RESUMO

Percutaneous osseointegrated (OI) prostheses (POPs) are used to skeletally attach artificial limbs in amputees. While any permanent percutaneous interface is at risk of becoming infected by the resident microbiota colonizing the stoma, most of these patients remain infection-free. Avoidance of infection likely depends upon a mechanically and/or biologically stable skin-to-implant interface. The ultimate question remains, "why do some stomata become infected while others do not?" The answer might be found in the dynamic bacterial communities of the patient and within the stomal site itself. This study is an appendix to the first Food and Drug Administration approved prospective early feasibility study of OI prosthetic docking, in which, 10 transfemoral amputees were implanted with a unique POP device. In this analytical, longitudinal cohort study, each patient's skin and stomal microbiota were analyzed from the initial surgery to 1 year following the second-stage surgery. During each follow-up visit, three swab samples-stomal, device thigh skin and contralateral thigh skin-were obtained. DNA was extracted, and bacterial 16S ribosomal RNA (rRNA) genes were amplified and sequenced to profile microbial communities. The stomal microbiota were distinct from the microbiota on the adjacent thigh skin and the skin of the contralateral thigh, with a significantly increased abundance of Staphylococcus aureus within the stoma. Early on stomal microbiota were characterized by high diversity and high relative abundance of obligate anaerobes. Over time, the stomal microbiota shifted and stabilized in communities of lower diversity dominated by Streptococcus, Corynebacterium, and/or Staphylococcus spp. © 2019 Orthopaedic Research Society. Published by Wiley Periodicals, Inc. J Orthop Res 37:2645-2654, 2019.


Assuntos
Microbioma Gastrointestinal , Osseointegração , Implantação de Prótese , Pele/microbiologia , Estômago/microbiologia , Humanos , Estudos Longitudinais , Estudos Prospectivos , Estomas Cirúrgicos/microbiologia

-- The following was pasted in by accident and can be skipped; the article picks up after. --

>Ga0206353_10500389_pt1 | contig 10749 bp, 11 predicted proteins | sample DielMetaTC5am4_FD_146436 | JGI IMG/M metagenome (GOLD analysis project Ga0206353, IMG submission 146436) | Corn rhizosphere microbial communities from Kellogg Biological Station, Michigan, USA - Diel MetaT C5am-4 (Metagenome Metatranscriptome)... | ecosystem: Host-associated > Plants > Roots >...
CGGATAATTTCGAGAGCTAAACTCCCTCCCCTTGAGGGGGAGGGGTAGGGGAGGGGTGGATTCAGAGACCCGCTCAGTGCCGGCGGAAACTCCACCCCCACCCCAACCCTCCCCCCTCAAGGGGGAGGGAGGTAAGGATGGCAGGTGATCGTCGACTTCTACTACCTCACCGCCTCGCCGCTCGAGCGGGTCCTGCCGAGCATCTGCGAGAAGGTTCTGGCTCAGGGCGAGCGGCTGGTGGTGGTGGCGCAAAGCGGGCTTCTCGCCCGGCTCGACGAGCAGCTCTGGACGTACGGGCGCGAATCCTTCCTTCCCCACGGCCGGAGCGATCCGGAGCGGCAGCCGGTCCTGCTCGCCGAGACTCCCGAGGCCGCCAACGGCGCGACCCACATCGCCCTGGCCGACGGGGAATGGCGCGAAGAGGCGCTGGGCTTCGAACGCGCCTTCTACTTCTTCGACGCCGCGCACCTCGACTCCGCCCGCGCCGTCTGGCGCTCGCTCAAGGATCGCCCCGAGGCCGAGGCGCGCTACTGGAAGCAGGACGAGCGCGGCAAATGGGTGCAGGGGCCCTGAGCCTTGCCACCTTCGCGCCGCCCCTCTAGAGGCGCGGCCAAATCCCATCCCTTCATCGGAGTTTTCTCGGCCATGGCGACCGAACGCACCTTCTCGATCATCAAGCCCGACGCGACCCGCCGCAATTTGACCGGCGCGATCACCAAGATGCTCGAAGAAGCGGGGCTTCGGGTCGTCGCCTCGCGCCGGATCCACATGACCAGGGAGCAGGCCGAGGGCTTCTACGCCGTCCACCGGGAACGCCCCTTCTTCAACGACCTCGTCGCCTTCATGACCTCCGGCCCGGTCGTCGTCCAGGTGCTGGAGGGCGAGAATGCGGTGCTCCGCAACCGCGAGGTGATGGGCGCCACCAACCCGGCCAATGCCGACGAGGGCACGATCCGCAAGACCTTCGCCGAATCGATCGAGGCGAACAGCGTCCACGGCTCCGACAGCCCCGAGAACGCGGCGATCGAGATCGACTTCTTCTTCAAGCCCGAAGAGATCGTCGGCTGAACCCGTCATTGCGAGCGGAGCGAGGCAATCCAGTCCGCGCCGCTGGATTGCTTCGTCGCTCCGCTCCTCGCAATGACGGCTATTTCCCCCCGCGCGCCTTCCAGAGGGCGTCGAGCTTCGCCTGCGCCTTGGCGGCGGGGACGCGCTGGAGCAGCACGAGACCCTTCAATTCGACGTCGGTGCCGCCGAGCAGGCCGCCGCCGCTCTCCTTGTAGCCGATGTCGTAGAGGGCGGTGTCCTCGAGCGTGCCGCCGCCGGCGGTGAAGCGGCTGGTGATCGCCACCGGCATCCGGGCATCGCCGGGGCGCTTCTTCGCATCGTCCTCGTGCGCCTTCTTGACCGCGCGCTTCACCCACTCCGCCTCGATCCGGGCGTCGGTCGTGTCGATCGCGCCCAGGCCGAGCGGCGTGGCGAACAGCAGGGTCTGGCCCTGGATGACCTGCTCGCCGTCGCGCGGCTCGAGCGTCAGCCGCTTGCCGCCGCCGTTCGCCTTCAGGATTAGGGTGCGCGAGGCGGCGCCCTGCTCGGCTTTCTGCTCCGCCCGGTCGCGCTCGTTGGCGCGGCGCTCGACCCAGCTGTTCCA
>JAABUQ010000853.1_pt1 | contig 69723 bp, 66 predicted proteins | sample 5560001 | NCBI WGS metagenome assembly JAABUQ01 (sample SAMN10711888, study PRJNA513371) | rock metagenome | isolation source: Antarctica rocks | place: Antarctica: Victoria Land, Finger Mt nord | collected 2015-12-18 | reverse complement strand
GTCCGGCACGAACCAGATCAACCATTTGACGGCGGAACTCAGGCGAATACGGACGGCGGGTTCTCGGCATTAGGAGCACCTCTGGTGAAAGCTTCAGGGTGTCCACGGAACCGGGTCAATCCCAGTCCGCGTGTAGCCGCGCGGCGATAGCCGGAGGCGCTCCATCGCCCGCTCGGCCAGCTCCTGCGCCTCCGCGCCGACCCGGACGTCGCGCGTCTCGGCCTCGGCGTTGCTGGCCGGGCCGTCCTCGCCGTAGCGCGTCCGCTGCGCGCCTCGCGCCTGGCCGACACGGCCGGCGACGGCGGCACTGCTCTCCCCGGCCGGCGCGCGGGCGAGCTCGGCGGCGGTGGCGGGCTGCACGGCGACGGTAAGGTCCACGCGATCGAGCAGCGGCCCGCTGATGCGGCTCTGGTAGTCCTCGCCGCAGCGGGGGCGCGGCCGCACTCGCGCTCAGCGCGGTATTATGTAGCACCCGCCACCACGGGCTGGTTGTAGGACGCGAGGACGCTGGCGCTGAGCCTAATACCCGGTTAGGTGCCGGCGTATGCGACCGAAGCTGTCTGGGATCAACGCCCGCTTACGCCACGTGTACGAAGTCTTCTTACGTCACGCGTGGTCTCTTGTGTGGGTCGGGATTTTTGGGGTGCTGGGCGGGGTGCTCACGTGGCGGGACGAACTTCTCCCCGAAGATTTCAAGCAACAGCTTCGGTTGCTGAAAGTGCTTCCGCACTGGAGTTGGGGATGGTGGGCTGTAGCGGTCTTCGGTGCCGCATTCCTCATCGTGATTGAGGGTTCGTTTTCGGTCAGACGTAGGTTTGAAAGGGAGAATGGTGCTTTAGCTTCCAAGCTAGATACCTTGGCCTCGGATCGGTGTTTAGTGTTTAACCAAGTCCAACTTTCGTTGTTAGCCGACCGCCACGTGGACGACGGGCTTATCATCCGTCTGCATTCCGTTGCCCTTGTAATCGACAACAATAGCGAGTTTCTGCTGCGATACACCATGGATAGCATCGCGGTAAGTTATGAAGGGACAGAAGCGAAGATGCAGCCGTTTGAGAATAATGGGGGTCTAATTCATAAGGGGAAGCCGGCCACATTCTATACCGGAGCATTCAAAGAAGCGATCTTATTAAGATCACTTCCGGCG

13.
Oncogene ; 38(37): 6461-6477, 2019 09.
Artigo em Inglês | MEDLINE | ID: mdl-31332288

RESUMO

Helicobacter pylori (Hp) infection and overexpression of hepatoma-derived growth factor (HDGF) are involved in gastric carcinogenesis. However, the relationship between Hp-induced gastric diseases and HDGF upregulation is not yet completely clear. This study aimed to elucidate the role of HDGF in Hp-induced gastric inflammation and carcinogenesis. HDGF expression in gastric biopsy and serum from patients was analyzed by immunohistochemical and ELISA analysis, respectively. Hp and gastric cells coculture system was employed to delineate the mechanism underlying HDGF overexpression during Hp infection. The gastric pathologies of wild type and HDGF knockout mice after Hp infection were investigated by immunohistochemical, immunoblot, and immunofluorescence analyses. HDGF level was significantly elevated in patients with Hp infection or intestinal metaplasia (IM, a precancerous lesion), and HDGF overexpression was positively correlated with Hp load, IM, and neutrophil infiltration in gastric biopsy. Consistently, patients with Hp infection or IM had significantly higher serum HDGF level. By using coculture assay, Hp infection led to HDGF upregulation and secretion in gastric cells. In mice model, HDGF ablation significantly suppressed the Hp-induced neutrophil infiltration and inflammatory TNF-α/COX-2 signaling, thereby relieving the tissue damage in stomach. This was further supported by that recombinant HDGF (rHDGF) stimulated the differentiation/chemotaxis of cultured neutrophils and oncogenic behaviors of gastric cells. Time series studies showed that Hp infection elicited an inflammatory TNF-α/HDGF/COX-2 cascade in stomach. HDGF secretion by Hp infection promotes the neutrophils infiltration and relays Hp-induced inflammatory signaling. Thus, HDGF may constitute a novel diagnostic marker and therapeutic target for Hp-induced gastritis and carcinogenesis.


Assuntos
Gastrite , Infecções por Helicobacter/complicações , Helicobacter pylori/fisiologia , Peptídeos e Proteínas de Sinalização Intercelular/fisiologia , Infiltração de Neutrófilos , Neoplasias Gástricas/genética , Neoplasias Gástricas/microbiologia , Animais , Carcinogênese/genética , Carcinogênese/imunologia , Carcinogênese/patologia , Células Cultivadas , Mucosa Gástrica/imunologia , Mucosa Gástrica/metabolismo , Mucosa Gástrica/microbiologia , Gastrite/genética , Gastrite/imunologia , Gastrite/microbiologia , Gastrite/patologia , Células HL-60 , Infecções por Helicobacter/genética , Infecções por Helicobacter/imunologia , Helicobacter pylori/imunologia , Humanos , Masculino , Camundongos , Camundongos Endogâmicos C57BL , Camundongos Knockout , Infiltração de Neutrófilos/genética , Neutrófilos/imunologia , Neutrófilos/metabolismo , Estômago/imunologia , Estômago/microbiologia , Estômago/patologia , Neoplasias Gástricas/imunologia , Neoplasias Gástricas/patologia